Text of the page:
The renewable energy sector in Spain is flourishing, and telecommunication companies have tagged along on this transformation. For instance, Telefonica, Spain’s top telecommunication firm have introduced clean energy solutions such as rooftop solar installations to augment their income streams.
In 2020, Telefonica unveiled a new project to sell solar products to its customers. Accordingto Santiago Diaz-Mor Bautista, an Internet of Things (IoT) product manager at Telefonica, this project targets the corporate customer base to reduce carbon emission. Spanish government slashed the ‘sun tax’ that hindered the embrace of rooftop solar. The removal of this taxation paved the way for customers to use rooftop solar as an alternative energy source.
“This led to a series of benefits for those wanting to bet on renewable energy and self-consumption,” Diaz-Mor said. Another telecommunication firm, MasMovil, has acquired Lucera, a green energy company. MasMovil is the fourth largest mobile company in Spain with about 100,000 customers. In 2020, Lucera collaborated with MasMovil to offer clients a hundred percent renewable energy supplies dubbed the EnergyGo brand.
Acquiring Lucera added to MasMovil subsidiary companies list. Back in 2016, MasMovil bought Pepephone, a mobile phone manufacturer that also sells clean energy products under the brand name PepeEnergy. According to reports from the company, MasMovil will continue selling the green energy products separately under PepeEnergy, EnergyGo, and Lucera.
In 2019, Orange Telecommunications Company was reported to be targeting the renewable energy industry. Although these claims haven’t been confirmed, they would add to Spain’s green energy investment. Orange is Spain’s second-largest telecom company based on its subscribers. One of the reasons behind the telecom industry tapping into the energy sector is the growing interest in cleaner and cheaper energy. For Telefonica, this ever-increasing demand led to the development of its turnkey solar self-consumption service for warehouses.
“Our energy self-generation solution for warehouses is very well received, not only with clients for whom we offer other solutions but also for new ones,” stated Diaz-Mor. Telefonica also maintains these solar products and other services related to the energy sector, such as efficiency audits and energy consumption monitoring. However, the firm is yet to start the sale and installation of batteries.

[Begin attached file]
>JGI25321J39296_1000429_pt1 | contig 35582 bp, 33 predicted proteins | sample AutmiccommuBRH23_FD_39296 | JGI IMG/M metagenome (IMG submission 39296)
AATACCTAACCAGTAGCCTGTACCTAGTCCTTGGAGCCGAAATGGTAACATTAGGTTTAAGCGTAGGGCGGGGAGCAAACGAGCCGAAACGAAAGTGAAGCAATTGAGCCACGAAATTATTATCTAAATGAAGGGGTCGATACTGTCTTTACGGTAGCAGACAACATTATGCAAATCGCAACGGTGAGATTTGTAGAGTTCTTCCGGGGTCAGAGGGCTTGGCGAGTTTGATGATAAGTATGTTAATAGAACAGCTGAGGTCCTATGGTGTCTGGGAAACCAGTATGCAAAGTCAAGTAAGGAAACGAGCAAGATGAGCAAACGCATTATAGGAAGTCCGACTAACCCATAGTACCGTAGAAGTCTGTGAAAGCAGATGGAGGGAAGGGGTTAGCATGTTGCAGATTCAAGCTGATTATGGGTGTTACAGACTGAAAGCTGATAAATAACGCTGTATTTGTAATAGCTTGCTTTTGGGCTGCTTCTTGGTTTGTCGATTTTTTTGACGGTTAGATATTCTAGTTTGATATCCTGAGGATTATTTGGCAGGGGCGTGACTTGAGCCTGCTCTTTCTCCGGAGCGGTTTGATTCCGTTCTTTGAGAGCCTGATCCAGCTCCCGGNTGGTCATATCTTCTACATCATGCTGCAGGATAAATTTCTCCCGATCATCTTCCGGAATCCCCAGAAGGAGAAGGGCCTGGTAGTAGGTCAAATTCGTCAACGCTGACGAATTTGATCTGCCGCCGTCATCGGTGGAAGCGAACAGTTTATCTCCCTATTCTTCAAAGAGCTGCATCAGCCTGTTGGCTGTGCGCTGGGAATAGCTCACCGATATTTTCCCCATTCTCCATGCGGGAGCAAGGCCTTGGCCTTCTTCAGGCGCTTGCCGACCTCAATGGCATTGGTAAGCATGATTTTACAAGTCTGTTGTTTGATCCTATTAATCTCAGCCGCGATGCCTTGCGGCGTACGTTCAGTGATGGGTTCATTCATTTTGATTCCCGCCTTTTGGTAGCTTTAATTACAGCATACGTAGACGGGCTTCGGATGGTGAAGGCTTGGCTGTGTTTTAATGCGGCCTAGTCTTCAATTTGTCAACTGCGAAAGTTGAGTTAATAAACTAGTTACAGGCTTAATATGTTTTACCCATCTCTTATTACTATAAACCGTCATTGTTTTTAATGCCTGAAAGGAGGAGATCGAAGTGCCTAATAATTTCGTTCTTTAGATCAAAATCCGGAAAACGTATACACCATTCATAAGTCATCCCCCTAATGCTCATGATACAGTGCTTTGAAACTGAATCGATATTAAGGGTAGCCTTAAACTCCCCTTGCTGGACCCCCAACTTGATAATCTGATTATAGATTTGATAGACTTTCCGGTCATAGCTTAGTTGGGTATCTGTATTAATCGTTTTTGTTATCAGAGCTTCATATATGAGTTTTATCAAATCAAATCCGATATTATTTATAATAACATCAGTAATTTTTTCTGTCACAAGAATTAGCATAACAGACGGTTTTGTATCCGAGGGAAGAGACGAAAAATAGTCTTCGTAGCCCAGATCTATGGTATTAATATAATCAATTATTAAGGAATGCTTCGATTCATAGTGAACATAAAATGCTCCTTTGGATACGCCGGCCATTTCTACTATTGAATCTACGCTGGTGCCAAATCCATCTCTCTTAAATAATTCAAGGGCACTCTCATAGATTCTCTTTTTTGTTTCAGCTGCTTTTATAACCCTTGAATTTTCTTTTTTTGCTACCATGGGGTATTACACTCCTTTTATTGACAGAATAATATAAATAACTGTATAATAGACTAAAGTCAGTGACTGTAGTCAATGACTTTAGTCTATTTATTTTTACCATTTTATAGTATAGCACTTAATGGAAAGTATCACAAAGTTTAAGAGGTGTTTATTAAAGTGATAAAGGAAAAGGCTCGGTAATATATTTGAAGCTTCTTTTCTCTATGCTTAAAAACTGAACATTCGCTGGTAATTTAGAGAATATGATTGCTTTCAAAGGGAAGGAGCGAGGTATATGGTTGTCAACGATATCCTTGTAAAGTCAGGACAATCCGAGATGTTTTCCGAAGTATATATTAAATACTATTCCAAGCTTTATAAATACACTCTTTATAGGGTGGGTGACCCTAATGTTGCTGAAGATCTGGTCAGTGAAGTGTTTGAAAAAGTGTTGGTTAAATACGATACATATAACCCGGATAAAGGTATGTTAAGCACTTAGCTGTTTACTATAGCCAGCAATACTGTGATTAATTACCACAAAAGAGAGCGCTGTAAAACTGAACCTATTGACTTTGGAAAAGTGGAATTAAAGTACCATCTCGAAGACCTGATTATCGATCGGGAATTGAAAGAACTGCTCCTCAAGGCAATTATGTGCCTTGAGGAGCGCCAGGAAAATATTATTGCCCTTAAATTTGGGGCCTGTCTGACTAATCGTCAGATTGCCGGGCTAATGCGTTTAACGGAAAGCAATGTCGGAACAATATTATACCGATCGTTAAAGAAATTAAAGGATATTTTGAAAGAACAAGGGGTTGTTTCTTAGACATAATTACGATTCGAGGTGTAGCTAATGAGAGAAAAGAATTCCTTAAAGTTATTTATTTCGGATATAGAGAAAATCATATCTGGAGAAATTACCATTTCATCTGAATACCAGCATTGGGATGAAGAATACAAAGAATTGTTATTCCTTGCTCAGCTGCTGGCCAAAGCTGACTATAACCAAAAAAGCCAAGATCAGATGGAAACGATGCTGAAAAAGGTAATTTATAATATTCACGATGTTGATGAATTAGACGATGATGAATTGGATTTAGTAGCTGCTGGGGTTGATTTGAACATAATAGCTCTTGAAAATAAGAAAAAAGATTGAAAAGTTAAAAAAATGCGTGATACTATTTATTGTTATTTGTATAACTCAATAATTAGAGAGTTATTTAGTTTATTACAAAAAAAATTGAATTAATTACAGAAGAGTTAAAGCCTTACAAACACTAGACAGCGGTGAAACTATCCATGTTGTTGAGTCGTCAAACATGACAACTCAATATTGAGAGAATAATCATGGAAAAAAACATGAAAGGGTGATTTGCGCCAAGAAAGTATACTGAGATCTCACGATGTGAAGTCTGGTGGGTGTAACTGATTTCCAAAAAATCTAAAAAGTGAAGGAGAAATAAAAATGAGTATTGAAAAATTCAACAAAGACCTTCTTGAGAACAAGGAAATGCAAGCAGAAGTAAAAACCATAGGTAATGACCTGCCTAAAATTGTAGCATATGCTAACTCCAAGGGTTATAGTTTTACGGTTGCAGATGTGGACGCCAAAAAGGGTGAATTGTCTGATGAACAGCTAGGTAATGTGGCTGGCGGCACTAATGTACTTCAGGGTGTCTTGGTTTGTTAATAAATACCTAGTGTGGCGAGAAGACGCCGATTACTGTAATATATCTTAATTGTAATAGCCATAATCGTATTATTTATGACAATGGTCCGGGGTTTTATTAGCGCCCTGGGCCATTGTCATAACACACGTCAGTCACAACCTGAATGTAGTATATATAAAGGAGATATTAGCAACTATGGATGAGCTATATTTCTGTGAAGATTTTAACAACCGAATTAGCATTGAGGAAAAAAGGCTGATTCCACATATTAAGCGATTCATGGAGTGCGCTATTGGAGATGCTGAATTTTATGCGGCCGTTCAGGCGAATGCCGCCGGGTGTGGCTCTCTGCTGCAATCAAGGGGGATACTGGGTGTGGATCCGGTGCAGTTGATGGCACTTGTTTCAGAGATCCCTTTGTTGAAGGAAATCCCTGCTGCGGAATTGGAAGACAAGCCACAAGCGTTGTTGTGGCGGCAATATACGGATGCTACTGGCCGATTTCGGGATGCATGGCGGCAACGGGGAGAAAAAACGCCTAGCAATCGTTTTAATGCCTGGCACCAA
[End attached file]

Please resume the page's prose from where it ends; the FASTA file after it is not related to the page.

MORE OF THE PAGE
It looks like the telecommunication firms in the Iberian region have identified a market in the green energy sector. Nowo, a MasMovil subsidiary based in Portugal, launched a clean energy project in January this year. The project is aimed at delivering electrons to augment the company’s mobile services. Telecom companies have expanded their fangs in the energy sector to supplement their dwindling profits as the telecommunications industry has stagnated recently.
According to Carlos Garcia Buitron, CEO and founder of Ecovatios, a clean power retailer, there are solid reasons for telecom companies’ involvement in the energy industry. “I think it makes sense because telecom companies have a key part of the equation that you need to be successful: a major customer base. They have also got the tools for financing, client service, scoring product, and service bundling,” he said.
Similarly, Jose Donoso from the Spanish Union Espanola Fotovoltaica (UNEF), a photovoltaic union, applauds mobile companies’ move. “It is good that PV is being used more widely as long as it’s done well. At the end of the day, we’re talking about an electrical installation,” Donoso said. Based on data gathered by UNEF, Spain’s self-consumption market increased by 30 percent in 2020.
“We’re seeing spectacular growth in the residential market. People who haven’t been laid off because of Covid-19 are saving more, so we’ve seen household savings rates of 30 percent compared to an average of 8 percent. And right now, you can earn more money by investing it in a panel on your roof than by putting it in the bank,” said Donoso.https://onpblog.com/